Phishing

6 results arranged by date

A Lebanese journalist uses her mobile phone as she wears a medical mask and gloves at Rafik Hariri University Hospital in Beirut, Lebanon, on February 22, 2020. (AP/Bilal Hussein)

CPJ Safety Advisory: Digital security during the COVID-19 pandemic

The current global health situation has seen changes to the way journalists do their job, with an increasing number working from home instead of an office. This is creating digital security issues for journalists and media outlets who still need to work during the coronavirus outbreak.

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Artwork: Jack Forbes

CPJ Launches Digital Safety Kit

The Committee to Protect Journalists has launched a new, updated Digital Safety Kit for journalists looking to better protect themselves, their sources, and their information. The kit, produced by CPJ’s Emergencies Response Team, combines six bite-sized safety notes on different topics in an accessible format that is easy to digest.

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Journalists work on their phones and laptops during a press conference in Brussels in December. Hackers are using sophisticated phishing methods to try to access the accounts of reporters and human rights defenders. (AFP/Ludovic Marin)

CPJ Safety Advisory: Sophisticated phishing attacks mimic 2FA

The cybersecurity research group CERTFA has reported an increase in sophisticated phishing attacks against journalists and human rights defenders. These attacks, which are global, have also targeted individuals who use more robust email providers or two-step verification (2FA) for their email and social media accounts.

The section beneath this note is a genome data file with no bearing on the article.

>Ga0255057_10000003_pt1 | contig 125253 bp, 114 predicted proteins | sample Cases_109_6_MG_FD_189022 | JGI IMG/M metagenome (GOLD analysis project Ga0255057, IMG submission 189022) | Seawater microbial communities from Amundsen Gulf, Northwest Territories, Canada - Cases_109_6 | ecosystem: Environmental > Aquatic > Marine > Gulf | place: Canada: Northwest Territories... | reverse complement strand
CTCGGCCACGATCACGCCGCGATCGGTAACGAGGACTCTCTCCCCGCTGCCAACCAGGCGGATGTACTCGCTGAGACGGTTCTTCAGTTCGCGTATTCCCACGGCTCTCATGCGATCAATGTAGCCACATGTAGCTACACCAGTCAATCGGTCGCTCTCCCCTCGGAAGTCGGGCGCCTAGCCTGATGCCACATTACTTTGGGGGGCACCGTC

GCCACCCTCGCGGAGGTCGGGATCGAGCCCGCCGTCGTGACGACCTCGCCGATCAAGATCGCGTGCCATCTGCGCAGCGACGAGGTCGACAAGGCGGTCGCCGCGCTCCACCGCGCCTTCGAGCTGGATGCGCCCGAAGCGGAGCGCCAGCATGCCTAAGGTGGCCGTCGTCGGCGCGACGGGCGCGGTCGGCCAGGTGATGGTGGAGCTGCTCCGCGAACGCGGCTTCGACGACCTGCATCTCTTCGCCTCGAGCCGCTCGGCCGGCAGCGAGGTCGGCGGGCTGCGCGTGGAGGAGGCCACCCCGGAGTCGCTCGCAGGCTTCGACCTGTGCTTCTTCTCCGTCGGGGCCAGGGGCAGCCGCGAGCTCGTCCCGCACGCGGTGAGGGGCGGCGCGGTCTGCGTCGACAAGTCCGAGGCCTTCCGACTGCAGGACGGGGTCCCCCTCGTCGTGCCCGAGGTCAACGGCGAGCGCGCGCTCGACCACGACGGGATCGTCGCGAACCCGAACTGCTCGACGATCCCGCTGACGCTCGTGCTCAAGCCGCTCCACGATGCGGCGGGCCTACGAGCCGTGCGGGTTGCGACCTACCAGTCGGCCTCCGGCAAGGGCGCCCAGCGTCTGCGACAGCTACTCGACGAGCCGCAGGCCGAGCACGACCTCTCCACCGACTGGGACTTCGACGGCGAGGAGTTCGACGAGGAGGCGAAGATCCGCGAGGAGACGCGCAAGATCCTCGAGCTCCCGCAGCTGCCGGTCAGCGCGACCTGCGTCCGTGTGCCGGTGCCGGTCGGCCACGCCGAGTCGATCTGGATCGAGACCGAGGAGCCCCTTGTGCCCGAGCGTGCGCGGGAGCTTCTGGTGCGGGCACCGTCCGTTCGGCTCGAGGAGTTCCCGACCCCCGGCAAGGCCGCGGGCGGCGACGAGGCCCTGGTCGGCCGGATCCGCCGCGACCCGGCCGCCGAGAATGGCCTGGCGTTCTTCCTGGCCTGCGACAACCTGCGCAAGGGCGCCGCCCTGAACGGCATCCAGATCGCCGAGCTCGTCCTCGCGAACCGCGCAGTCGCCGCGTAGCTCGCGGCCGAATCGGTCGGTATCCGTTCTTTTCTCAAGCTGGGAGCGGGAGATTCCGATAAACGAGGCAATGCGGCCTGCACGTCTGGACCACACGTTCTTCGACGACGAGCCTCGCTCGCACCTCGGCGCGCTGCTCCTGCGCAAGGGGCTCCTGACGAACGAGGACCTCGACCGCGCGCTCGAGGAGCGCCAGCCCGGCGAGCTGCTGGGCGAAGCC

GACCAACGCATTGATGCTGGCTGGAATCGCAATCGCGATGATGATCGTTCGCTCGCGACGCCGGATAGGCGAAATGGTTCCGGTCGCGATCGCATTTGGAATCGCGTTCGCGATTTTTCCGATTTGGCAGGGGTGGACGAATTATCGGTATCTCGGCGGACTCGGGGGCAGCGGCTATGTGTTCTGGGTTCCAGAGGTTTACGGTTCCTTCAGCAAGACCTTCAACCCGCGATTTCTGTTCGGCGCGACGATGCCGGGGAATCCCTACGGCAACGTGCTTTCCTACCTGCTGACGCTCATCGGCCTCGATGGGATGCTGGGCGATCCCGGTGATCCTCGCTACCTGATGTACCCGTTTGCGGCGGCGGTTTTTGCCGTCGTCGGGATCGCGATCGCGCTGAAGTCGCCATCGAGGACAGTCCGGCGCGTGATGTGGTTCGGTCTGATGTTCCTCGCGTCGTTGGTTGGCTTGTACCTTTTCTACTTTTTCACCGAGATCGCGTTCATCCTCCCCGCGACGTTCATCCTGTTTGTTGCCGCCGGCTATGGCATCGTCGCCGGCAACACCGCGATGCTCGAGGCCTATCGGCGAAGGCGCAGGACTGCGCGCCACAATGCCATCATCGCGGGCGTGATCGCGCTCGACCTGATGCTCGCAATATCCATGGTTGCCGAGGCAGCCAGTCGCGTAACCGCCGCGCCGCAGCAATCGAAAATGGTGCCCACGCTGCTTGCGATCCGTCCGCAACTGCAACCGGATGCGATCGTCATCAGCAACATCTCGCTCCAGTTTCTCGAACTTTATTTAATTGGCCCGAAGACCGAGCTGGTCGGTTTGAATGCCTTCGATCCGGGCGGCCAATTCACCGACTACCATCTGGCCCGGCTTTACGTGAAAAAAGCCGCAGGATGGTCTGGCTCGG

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Security keys, like the one pictured, are the safest way to secure online accounts. (CPJ)

Digital Safety: Using security keys to secure accounts against phishing

Hackers are using more sophisticated methods to target journalists, including those who use two-step authentication (2FA).

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A worker cleans a EU flag in Berlin on May 19, 2017. The EU parliament is due to vote on October 12 on a proposed review mechanism of surveillance tool exports. (AFP/John MacDougall)

Press at risk as EU-based companies export surveillance software to hostile regimes

In August, Danish Foreign Minister Anders Samuelsen told the daily newspaper Information that the government had authorized sales of online surveillance software to several Middle Eastern countries. While acknowledging the potential for human rights violations that could result from the use of these tools, the minister said that Denmark has an interest in the fight…

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Internet censorship halts in Tunisia

So much has happened in Tunisia since I last blogged on the large-scale phishing attacks against activists and journalists in the country. With the fall of Zine El Abidine Ben Ali, and a new interim government in place, online censorship seems to be ending. Opposition media and human rights sites are viewable, and CPJ’s Tunisia…

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